Stay tuned for Part 5 . . . .

Endnotes (continued):
50. The doctrine of the communion of the saints derives from a later version of the Apostle’s Creed (circa fifth century) which in its Western expression reads, “I believe in... the Holy Catholic Church, the communion of the saints....” The earlier Eastern version, which it is claimed originated from the apostlic era, reads: “I believe in... The holy church.” See Henry Bettenson and Chris Maundet, Editors, Documents of the Christian Church (Oxford, UK: Oxford University Press, Third Edition, 1999): 26. Legitimately, the later version of the creed denotes the union of all believers in Christ, living and dead, as it stresses “their common life in Christ and their sharing of all the blessings of God.” See Walter A. Elwell, Editor, “Communion of Saints, The,” Evangelical Dictionary of Theology (Grand Rapids, MI: Baker Book House, 1984): 257. Illegitimately, the unbiblical practice of praying for the dead or the novel applications of “connectivity” taught in Have Heart cannot be extracted from even the creed’s later version.
51. As to the significance of the White Crane, it is noted that, “Since ancient times, because of the Birds connection to the sky, they have been thought of as a supernatural link between the heavens and the earth.” See “Birds as A Spiritual Symbol of The Divine,” Squidoo ( As to the place of the White Crane in Chinese spirituality, “The Chinese believed that spirits and immortals rode about on cranes and that they conveyed departed souls to the heavens. Heavenly Cranes (tian-he) and Blessed Cranes (xian-he) were symbols of wisdom. Their powerful wings were said to convey people to higher levels of consciousness.” Emphasis added, see Kirsty Sloman, “The Symbolic Bird of China,” White Crane Martial Arts ( As to the place of cranes in the martial arts, “The crane is a very special bird. Our whole system is an embodiment of this creature whose movements have provided inspiration for a whole series of fighting techniques that are designed to swiftly take out an opponent.” Ibid.
In all of this spiritual symbolism, the words of Jeremiah might be considered: “Yea, the stork in the heaven knoweth her appointed times; and the turtle and the crane and the swallow observe the time of their coming; but my people know not the judgment of the Lord” (Jeremiah 8:7).
52. The Bible does not support the doctrine of soul sleep.
53. Arcangel, Afterlife Encounters.
54. Ibid. 200.
55. Pache, Future Life, 194.
56. In all, Vine lists eleven categories for the verb “see.” Witness (Greek, martus) is not among them. See W.E. Vine, Merril F. Unger, William White, Jr., An Expository Dictionary of Biblical Words (Nashville, TN: Thomas Nelson Publishers, 1984): 1009-1010.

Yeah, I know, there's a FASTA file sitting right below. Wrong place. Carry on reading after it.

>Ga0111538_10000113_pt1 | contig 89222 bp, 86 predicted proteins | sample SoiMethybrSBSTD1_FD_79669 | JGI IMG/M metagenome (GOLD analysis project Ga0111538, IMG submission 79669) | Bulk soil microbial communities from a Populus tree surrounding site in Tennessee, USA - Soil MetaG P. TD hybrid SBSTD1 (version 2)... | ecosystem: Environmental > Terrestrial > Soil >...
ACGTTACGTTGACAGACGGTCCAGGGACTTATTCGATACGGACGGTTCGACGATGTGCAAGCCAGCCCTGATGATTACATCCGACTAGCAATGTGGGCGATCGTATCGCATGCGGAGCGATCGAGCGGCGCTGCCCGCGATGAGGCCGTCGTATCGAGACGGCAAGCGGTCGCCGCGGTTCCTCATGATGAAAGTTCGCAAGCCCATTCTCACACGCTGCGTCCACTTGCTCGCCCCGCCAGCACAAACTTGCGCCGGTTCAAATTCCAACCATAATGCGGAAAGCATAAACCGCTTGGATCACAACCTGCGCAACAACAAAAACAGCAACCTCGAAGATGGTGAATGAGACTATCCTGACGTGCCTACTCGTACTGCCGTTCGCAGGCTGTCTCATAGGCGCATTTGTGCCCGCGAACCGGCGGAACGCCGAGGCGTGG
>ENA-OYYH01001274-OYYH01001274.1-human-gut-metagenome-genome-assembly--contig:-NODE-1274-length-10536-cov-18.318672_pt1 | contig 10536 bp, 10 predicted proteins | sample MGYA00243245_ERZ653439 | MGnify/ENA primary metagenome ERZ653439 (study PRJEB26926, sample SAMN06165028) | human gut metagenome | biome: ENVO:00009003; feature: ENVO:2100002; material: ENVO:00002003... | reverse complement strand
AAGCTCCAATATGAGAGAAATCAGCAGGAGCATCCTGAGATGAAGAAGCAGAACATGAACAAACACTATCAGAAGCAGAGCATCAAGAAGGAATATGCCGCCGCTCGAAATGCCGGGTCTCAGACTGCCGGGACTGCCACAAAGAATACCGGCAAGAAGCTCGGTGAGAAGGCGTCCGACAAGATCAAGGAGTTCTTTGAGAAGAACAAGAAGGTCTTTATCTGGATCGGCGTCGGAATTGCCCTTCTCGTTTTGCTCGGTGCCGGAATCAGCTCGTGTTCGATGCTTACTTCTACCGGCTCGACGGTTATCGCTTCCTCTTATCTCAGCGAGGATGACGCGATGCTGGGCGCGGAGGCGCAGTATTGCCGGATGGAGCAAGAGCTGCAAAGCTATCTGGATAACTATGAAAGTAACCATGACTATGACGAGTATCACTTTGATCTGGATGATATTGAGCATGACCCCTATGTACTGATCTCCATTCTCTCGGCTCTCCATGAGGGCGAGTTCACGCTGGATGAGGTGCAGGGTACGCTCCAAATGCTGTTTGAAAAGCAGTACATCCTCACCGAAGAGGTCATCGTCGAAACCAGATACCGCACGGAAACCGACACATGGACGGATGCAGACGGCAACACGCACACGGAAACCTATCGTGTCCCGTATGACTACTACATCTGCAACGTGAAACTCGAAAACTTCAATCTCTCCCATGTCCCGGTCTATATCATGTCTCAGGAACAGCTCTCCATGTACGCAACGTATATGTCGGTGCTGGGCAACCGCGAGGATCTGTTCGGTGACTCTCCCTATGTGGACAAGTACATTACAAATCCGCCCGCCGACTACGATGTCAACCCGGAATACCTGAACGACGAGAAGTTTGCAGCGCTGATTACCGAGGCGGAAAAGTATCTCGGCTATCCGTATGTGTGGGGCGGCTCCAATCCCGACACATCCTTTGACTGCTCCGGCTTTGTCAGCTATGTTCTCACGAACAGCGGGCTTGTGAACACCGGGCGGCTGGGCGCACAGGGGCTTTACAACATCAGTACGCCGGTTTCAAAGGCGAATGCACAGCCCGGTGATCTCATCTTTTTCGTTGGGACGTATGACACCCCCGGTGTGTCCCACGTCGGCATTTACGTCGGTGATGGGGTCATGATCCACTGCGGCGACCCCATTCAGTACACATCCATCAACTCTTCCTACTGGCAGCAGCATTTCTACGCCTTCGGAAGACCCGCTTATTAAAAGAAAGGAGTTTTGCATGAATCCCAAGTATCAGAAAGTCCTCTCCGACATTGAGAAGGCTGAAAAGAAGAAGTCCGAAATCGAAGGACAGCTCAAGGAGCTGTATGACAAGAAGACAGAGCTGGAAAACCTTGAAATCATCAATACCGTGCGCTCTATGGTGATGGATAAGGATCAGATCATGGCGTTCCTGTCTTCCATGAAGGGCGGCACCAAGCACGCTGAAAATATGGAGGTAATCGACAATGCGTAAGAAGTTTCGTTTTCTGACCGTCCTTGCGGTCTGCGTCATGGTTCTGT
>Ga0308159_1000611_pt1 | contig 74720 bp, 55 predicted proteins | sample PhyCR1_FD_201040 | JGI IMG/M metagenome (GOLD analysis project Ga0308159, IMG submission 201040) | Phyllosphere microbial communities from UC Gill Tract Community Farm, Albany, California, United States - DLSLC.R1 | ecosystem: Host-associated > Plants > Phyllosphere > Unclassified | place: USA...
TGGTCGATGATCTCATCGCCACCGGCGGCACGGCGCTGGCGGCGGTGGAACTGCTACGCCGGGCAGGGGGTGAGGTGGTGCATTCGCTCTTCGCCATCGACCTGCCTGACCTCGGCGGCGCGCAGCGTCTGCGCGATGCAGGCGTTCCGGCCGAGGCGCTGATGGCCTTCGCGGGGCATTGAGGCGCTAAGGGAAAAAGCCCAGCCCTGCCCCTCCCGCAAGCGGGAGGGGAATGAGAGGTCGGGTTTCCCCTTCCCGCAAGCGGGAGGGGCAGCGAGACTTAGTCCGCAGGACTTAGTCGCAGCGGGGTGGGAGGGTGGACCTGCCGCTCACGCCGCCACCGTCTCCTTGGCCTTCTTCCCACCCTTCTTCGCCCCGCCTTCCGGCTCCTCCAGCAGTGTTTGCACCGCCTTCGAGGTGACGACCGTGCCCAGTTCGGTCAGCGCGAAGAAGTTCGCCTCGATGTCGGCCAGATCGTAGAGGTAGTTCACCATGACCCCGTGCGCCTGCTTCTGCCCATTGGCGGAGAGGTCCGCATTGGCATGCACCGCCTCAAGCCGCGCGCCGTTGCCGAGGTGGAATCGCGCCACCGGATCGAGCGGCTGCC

57. Based upon a few usages in the New Testament where the word martus can mean eyewitness (Hebrews 10:28; 1 Timothy 6:12; 2 Timothy 2:2)1), Australian evangelical Leon Morris (1914-2006) stated that “the idea of ‘spectator’ is hard to eliminate....” He concludes: “All in all, it seems that the author includes the idea here that the heroes of the faith are aware of what we are doing as we maintain the struggle in our age that they had in theirs. It is something like a relay race where those who have completed their run watch their successors.” See Leon Morris, Hebrews: Bible Study Commentary (Grand Rapids, MI: Zondervan Publishing House, 1983): 119-120.
58. W.H. Griffith Thomas, Hebrews: A Devotional Commentary (Grand Rapids, MI: Wm. B. Eerdmans Publishing Company, n.d.): 157.
59. The infinitive phrase “to see my glory” (iva + subjunctive) explains why Abraham rejoiced. See Daniel B. Wallace, The Basics of New Testament Syntax: An Intermediate Greek Grammar (Grand Rapids, MI: Zondervan Publishing House, 2000): 206.
60. Ibid., 239.
61. D.A. Carson, The Gospel According to John (Grand Rapids, MI: William B. Eerdmans Publishing Company, 1991): 357.
62. To this reviewer, there are at least two lessons to be learned from this incident in Abraham’s life. First, human sacrifice, as commonly practiced among the ancients, was not an acceptable approach to God. Second, Abraham (as well as those who by faith are Abraham’s children), are to look to God’s Lamb as the one true and necessary sacrifice for sin. As John the Baptist exclaimed: “Behold, the Lamb of God who takes away the sin of the world!” (John 1:29).
63. By saying this I do not affirm the two compartment theory. In my estimation, “Abraham’s bosom” (Luke 16:22) was a synonym for Paradise, the Jewish designation for Heaven (2 Corinthians 12:4). Jesus told the thief being crucified on a cross next to His, “Truly I say to you, today you shall be with Me in Paradise” (Luke 23:43, NASB).
64. One can note the New Spirituality website by Allan, Bridging Heaven and Earth: an International Television Format of Awakening. See: The website contains these lines: “We are all made of love, God is love, and We are God.” See:
65. Ron Rhodes, The Truth Behind Ghosts, Mediums and Psychic Phenomena (Eugene, OR: Harvest House Publishers, 2006): 76.
66. Pache, Future Life, 194.